It was a marvellous night for Space Station watching.
Right now those of us at northern latitudes in North America are enjoying the opportunity to see the International Space Station come over not once but often 2 or 3 times a night, as it is now lit by the Sun all night long (on our nights down here on Earth, that is).
Here are two shots from the night of June 4-5, 2013 taken from my home in Alberta at a latitude of 51° North.
My featured image above is from the ISS pass that began at 1:55 am, and is a stack of 4 tracked 2.5-minute exposures, so the stars are not trailed, but the ground is! On this pass, the ISS came overhead. This view is looking north, toward the all-night perpetual twilight we see on the Canadian Prairies around summer solstice. There’s also a low band of green aurora on the northern horizon.
I shot the image below on the ISS’s pass one orbit earlier at 12:18 am. This image is looking south to the ISS’s high pass across the south. It’s a composite of 4 untracked 2-minute exposures – thus the stars are now trailing in circles around Polaris at the top of the frame.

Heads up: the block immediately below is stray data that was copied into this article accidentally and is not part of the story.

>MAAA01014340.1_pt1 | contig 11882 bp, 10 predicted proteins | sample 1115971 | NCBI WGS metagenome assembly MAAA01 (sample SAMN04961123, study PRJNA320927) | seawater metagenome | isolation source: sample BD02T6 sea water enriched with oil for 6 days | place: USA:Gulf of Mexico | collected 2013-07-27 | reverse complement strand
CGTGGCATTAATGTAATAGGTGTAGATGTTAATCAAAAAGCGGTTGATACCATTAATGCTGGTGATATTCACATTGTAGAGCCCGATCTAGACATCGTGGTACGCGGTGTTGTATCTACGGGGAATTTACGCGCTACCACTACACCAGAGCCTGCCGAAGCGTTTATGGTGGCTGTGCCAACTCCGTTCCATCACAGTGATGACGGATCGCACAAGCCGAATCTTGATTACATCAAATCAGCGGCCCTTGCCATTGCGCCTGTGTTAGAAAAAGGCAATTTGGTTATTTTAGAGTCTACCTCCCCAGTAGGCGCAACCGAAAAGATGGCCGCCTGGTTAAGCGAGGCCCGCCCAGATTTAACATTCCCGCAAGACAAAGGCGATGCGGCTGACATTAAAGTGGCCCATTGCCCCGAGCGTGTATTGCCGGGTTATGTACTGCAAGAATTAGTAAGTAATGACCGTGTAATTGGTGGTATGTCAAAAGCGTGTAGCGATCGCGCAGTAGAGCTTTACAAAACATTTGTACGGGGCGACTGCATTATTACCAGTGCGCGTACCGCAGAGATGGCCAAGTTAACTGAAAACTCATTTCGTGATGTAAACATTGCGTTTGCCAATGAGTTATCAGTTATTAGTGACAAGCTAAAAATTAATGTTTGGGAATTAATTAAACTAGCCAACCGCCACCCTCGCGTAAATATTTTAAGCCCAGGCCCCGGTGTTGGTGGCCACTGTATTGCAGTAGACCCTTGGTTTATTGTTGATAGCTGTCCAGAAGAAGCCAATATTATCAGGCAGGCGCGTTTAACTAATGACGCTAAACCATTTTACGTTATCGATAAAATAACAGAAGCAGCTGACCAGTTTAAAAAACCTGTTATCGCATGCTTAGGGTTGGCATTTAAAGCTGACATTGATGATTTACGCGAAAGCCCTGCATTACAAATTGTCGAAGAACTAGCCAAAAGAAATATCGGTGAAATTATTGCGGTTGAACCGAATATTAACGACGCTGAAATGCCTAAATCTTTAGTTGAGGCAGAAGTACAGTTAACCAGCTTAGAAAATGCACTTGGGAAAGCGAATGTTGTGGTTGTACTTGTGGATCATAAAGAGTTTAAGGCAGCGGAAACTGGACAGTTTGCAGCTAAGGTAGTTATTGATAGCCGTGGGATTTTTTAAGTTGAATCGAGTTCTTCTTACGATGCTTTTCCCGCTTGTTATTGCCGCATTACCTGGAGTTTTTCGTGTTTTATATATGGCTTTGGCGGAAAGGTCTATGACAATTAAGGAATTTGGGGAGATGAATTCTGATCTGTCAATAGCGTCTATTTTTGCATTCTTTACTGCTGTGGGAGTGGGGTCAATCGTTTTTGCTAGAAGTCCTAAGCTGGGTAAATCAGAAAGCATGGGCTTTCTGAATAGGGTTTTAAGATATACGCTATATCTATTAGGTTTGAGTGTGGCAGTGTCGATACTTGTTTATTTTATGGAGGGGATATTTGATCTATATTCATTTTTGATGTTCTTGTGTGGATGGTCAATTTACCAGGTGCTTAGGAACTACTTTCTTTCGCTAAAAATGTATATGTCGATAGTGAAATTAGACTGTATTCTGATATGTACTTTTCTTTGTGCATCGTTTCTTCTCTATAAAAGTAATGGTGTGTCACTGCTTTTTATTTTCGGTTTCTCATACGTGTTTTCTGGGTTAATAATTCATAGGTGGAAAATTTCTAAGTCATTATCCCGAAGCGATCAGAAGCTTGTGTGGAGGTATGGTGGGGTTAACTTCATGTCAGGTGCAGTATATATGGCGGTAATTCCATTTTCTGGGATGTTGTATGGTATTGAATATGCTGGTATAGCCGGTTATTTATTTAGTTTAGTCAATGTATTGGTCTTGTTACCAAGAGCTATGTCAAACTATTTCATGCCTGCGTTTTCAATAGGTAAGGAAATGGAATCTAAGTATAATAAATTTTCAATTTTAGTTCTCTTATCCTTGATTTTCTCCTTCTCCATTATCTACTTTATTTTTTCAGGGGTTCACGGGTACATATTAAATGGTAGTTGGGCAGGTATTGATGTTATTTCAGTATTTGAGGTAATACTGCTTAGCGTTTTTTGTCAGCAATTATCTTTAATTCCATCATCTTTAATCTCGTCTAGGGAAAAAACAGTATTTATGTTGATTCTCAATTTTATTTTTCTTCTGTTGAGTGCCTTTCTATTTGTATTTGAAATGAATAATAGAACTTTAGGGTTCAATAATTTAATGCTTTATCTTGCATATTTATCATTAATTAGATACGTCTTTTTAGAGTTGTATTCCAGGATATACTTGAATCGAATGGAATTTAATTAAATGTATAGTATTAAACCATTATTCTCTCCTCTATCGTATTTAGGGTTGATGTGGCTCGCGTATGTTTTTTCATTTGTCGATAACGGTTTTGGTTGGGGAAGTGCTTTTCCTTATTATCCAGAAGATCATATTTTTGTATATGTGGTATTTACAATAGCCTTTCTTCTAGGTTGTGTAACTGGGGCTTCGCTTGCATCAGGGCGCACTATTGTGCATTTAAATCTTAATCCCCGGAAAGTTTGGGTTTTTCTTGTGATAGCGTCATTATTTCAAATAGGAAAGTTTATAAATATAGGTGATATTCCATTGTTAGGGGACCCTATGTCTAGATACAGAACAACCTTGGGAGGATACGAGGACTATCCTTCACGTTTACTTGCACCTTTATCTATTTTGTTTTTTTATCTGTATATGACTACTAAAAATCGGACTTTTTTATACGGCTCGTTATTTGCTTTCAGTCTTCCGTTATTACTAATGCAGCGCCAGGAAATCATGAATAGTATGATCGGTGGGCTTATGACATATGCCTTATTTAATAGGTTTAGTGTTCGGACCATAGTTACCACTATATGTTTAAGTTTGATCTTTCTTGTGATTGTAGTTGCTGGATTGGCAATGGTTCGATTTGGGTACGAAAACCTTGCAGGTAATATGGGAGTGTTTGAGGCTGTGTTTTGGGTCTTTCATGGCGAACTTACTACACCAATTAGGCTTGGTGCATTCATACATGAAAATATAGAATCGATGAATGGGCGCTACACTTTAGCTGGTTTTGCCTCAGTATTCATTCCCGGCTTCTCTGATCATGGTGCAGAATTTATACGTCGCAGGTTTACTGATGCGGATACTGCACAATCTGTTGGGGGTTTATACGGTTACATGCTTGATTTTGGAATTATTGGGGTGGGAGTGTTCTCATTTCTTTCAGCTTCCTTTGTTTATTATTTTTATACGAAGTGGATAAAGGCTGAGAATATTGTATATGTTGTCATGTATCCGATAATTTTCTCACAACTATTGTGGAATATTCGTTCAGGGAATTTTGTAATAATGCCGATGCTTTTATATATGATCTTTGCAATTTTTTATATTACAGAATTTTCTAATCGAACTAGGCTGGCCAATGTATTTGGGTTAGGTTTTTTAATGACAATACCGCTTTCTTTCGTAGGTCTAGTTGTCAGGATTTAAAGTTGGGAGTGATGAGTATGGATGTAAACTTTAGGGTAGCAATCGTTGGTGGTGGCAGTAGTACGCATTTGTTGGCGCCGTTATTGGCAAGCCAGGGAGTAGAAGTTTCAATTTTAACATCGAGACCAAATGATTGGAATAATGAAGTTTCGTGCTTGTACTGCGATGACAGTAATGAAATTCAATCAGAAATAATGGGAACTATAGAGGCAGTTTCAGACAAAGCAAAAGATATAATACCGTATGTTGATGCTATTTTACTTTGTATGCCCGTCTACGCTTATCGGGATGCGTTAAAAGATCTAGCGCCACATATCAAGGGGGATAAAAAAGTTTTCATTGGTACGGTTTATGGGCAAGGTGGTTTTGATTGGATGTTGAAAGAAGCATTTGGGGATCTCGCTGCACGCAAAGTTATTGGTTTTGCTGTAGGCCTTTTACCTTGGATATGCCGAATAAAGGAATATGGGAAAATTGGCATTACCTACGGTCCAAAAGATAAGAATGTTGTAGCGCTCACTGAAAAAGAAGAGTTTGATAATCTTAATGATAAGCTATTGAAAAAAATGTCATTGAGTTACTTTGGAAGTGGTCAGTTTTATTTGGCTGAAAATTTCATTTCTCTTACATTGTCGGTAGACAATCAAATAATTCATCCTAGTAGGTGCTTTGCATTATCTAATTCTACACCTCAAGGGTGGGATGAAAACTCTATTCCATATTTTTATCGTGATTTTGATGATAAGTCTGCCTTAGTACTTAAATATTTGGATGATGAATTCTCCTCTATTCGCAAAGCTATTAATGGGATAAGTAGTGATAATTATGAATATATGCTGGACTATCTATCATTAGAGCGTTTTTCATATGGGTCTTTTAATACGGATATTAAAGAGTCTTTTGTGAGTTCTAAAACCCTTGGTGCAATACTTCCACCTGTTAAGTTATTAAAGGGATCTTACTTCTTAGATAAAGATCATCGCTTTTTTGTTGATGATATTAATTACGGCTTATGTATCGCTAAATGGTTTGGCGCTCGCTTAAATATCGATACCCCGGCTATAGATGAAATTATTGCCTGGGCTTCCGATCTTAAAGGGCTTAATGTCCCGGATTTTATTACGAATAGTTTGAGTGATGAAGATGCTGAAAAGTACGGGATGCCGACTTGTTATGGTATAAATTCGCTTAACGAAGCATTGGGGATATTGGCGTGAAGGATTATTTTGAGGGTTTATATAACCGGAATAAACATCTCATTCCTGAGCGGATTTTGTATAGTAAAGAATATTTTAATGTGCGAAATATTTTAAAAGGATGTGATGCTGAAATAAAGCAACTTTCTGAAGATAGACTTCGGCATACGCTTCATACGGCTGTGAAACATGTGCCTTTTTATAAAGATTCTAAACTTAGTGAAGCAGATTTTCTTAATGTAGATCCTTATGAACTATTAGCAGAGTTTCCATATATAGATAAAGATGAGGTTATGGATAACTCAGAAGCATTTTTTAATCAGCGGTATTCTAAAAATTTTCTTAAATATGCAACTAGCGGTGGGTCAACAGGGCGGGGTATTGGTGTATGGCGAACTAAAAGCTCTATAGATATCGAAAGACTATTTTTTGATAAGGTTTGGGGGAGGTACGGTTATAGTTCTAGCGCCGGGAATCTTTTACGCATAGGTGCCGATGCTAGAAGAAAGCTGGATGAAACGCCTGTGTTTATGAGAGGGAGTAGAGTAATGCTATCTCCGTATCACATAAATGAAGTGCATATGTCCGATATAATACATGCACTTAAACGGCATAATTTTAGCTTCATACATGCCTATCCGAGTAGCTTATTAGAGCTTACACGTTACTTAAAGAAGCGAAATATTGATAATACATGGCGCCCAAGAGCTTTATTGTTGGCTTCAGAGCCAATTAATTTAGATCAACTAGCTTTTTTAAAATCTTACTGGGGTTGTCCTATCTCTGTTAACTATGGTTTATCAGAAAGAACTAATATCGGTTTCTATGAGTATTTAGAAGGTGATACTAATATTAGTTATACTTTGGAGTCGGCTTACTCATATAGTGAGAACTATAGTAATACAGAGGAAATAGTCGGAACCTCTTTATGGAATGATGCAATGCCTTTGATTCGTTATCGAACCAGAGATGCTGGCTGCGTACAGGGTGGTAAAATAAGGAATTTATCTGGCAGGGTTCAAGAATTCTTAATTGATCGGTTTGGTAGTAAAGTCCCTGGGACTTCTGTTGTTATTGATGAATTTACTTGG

Both shots are horizon-to-horizon all-sky views with an 8mm fish-eye lens.
The sky isn’t dark, even in the shot taken at 2 am. At this time of year around summer solstice at northern latitudes, the sky never gets astronomically dark but is lit a deep blue by sunlight still streaming over the pole and bathing the night in a glow of perpetual twilight.
– Alan, June 5, 2013 / © 2013 Alan Dyer